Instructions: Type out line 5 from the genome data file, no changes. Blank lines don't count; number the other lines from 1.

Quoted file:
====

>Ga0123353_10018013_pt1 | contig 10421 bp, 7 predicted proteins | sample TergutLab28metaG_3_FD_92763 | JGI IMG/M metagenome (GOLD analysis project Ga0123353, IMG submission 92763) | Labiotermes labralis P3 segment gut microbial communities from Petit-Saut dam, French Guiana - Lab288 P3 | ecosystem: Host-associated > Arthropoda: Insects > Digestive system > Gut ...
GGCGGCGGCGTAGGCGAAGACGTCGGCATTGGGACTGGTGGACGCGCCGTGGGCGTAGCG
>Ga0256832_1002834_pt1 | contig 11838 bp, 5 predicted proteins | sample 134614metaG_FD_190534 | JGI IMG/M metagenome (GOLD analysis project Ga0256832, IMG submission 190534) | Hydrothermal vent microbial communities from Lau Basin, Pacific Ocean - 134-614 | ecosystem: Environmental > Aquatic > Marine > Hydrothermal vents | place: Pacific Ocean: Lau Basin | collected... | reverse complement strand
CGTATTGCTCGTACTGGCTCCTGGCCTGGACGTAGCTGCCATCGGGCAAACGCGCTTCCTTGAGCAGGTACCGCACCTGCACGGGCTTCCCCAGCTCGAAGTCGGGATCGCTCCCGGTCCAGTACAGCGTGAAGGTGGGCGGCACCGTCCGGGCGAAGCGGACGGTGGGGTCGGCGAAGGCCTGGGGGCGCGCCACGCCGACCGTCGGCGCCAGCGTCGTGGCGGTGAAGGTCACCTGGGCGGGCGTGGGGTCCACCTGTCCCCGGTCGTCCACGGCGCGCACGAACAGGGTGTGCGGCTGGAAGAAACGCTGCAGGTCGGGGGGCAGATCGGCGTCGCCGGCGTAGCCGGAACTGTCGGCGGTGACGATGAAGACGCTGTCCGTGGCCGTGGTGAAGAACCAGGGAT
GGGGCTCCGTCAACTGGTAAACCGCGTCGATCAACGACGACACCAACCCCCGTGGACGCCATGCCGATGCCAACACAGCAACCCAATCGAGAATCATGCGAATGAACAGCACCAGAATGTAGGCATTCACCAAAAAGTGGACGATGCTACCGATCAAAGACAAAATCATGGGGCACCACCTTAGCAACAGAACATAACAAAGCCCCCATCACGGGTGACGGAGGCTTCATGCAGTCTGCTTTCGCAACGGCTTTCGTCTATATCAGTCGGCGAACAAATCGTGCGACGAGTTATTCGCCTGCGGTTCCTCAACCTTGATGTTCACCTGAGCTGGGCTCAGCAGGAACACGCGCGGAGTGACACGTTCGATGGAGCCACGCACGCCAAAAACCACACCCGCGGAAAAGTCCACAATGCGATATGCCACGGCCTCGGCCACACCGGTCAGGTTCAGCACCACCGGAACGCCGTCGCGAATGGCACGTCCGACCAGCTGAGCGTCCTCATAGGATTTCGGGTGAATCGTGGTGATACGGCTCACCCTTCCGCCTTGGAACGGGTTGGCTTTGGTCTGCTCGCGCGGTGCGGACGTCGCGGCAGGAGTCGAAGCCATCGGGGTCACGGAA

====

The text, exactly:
GGGGCTCCGTCAACTGGTAAACCGCGTCGATCAACGACGACACCAACCCCCGTGGACGCCATGCCGATGCCAACACAGCAACCCAATCGAGAATCATGCGAATGAACAGCACCAGAATGTAGGCATTCACCAAAAAGTGGACGATGCTACCGATCAAAGACAAAATCATGGGGCACCACCTTAGCAACAGAACATAACAAAGCCCCCATCACGGGTGACGGAGGCTTCATGCAGTCTGCTTTCGCAACGGCTTTCGTCTATATCAGTCGGCGAACAAATCGTGCGACGAGTTATTCGCCTGCGGTTCCTCAACCTTGATGTTCACCTGAGCTGGGCTCAGCAGGAACACGCGCGGAGTGACACGTTCGATGGAGCCACGCACGCCAAAAACCACACCCGCGGAAAAGTCCACAATGCGATATGCCACGGCCTCGGCCACACCGGTCAGGTTCAGCACCACCGGAACGCCGTCGCGAATGGCACGTCCGACCAGCTGAGCGTCCTCATAGGATTTCGGGTGAATCGTGGTGATACGGCTCACCCTTCCGCCTTGGAACGGGTTGGCTTTGGTCTGCTCGCGCGGTGCGGACGTCGCGGCAGGAGTCGAAGCCATCGGGGTCACGGAA